One of the most frequent questions asked by consumers, builders, and plumbing contractors over the past 18 months has been “when will the dishwasher air gap mandate go away?” We finally have an answer: Dec. 17, 2021.
On Monday, March 22, the notice of adoption was published in the State Register, starting the required 270-day waiting period for the new code. Under Minnesota law, the 270-day waiting period for the adoption of a new building code to allow for training of the new code and for publishing new codebooks.
The 2018 Uniform Plumbing Code with Minnesota-specific amendments will become Minnesota’s plumbing code effective Dec. 17, 2021.
As noted, the dishwasher air gap for residential construction will no longer be mandated, but one of two options. The traditional looped method will be reinstated as an alternative to the air gap. Housing First Minnesota submitted a provision to drop the air gap in Dec. 2018:
414.3 Drainage Connection. Domestic dishwashing machines shall discharge indirectly through an air gap fitting in accordance with section 807.3 into a waste receptor, a wye branch fitting on the tailpiece of a kitchen sink, or dishwasher connection of a food waste disposer; or run the discharge line as high as possible under the countertop, securely fastened. Commercial dishwashing machines shall discharge indirectly through an air break or direct connection. The indirect discharge for commercial dishwashing machines shall be in accordance with section 807.1, and the direct discharge shall be in accordance with section 704.3.Source: Minnesota Plumbing Code, Jan. 2021 Version.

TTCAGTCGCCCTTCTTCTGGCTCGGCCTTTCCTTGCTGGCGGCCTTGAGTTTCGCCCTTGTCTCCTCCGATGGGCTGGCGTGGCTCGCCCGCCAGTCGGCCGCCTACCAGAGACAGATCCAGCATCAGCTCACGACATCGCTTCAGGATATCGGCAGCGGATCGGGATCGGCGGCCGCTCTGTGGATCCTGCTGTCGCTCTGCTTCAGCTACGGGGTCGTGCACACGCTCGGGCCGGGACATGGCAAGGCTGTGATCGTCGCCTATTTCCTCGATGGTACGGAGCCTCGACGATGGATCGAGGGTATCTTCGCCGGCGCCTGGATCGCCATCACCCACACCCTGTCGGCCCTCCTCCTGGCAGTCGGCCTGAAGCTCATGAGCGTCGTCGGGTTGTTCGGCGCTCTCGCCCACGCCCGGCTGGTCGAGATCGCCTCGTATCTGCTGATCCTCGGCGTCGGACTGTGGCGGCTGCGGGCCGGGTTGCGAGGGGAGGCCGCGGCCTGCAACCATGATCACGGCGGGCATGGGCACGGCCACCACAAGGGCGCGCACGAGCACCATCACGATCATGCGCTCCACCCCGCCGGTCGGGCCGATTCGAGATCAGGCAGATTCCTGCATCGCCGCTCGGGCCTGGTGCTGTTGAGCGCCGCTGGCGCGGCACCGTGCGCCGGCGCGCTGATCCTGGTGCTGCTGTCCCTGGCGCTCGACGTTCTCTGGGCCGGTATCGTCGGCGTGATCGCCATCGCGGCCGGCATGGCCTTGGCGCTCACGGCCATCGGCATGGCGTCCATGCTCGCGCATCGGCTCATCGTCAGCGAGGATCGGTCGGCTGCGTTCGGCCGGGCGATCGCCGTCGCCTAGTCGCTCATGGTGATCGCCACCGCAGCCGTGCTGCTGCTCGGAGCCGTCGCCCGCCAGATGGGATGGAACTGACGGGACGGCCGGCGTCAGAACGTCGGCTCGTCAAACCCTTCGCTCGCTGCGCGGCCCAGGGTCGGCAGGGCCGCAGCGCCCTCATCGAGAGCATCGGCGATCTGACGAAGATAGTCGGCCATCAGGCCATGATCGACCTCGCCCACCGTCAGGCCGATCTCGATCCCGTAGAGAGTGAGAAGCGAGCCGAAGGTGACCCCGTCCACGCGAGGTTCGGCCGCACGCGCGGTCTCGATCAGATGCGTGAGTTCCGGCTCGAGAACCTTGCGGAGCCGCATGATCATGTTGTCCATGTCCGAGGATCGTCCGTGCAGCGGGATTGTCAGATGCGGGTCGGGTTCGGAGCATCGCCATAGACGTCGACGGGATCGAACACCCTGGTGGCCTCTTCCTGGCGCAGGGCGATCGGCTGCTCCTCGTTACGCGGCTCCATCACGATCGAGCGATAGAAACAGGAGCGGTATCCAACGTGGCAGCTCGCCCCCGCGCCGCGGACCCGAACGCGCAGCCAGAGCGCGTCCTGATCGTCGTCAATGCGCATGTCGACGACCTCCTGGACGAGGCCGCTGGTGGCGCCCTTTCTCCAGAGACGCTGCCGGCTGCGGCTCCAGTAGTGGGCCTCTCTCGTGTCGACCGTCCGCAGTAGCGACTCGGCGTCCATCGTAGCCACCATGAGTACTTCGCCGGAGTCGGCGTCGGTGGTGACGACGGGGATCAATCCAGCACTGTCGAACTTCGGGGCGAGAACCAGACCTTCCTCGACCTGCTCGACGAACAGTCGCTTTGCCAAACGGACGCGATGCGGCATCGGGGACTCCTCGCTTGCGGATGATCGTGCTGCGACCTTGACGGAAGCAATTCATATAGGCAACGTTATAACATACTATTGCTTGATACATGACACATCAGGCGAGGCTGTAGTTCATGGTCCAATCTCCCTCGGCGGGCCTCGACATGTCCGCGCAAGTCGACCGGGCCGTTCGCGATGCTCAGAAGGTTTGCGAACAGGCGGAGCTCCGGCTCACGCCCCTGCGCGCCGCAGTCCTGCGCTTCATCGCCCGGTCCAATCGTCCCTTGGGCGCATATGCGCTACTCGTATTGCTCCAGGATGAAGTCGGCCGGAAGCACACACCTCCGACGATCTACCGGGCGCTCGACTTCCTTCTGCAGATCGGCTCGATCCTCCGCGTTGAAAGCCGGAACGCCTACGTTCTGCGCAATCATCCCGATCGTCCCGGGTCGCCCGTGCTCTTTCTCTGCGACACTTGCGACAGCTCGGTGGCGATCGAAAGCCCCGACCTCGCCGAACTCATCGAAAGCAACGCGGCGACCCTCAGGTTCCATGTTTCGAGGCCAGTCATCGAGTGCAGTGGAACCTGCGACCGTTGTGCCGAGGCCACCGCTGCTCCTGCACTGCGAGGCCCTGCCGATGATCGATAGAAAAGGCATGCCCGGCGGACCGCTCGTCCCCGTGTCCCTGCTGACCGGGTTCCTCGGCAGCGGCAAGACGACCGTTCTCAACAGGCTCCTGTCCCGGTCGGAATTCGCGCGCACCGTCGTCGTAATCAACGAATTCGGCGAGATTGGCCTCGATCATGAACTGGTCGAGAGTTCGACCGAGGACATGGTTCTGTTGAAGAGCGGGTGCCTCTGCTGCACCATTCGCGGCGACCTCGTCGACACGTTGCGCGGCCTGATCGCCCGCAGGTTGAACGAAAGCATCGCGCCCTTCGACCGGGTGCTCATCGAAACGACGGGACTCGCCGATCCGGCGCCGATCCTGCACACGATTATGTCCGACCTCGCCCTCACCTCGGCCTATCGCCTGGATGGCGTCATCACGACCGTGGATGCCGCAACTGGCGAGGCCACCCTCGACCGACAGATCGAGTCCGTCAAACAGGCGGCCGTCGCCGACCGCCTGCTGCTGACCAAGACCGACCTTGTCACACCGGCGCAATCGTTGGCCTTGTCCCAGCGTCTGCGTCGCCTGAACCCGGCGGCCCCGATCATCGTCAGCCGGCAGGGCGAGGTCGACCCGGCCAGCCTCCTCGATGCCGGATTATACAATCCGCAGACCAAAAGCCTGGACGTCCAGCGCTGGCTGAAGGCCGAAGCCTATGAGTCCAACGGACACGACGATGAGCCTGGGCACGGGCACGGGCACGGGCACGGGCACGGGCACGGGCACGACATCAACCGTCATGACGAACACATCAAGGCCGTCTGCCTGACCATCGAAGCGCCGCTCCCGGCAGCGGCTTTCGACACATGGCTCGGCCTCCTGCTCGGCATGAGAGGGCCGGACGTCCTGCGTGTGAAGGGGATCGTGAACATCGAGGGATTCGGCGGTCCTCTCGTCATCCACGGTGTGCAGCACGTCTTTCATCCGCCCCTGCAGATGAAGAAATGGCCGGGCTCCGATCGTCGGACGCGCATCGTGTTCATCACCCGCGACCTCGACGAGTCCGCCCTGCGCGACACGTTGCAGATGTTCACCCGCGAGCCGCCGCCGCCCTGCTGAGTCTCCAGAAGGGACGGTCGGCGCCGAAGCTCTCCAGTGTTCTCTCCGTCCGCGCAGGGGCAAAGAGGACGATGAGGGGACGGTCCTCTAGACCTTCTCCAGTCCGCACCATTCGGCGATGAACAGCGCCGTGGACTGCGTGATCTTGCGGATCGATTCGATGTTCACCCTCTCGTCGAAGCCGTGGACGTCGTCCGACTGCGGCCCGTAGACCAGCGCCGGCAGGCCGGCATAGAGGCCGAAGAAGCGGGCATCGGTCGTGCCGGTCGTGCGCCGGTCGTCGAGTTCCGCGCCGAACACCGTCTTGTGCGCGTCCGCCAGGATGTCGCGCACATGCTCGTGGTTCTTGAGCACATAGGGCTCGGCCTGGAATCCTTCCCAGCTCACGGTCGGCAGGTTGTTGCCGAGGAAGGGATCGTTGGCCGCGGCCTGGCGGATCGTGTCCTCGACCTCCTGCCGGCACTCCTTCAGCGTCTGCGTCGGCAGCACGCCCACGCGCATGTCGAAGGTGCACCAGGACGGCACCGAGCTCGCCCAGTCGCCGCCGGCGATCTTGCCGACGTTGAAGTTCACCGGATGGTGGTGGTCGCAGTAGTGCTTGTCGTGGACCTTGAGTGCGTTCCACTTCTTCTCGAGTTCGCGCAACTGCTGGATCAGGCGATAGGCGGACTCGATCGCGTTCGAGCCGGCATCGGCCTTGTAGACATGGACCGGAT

The process to adopt a new plumbing code has been a lengthy one, causing Housing First Minnesota to submit a letter to the Plumbing Board last year seeking reforms and alignment with the primary six-year code cycle. The letter also stated the removal of the air gap underscores the importance of thorough rulemaking as repealing a provision highlights how unnecessary the mandate was in the first place.
Nicholas Erickson, director of research and regulatory affairs, serves as Housing First Minnesota's point of contact for the housing industry's regulatory agencies and local government entities. He also leads the Housing Affordability Institute's research programs. Follow Nicholas on Twitter: @nserickson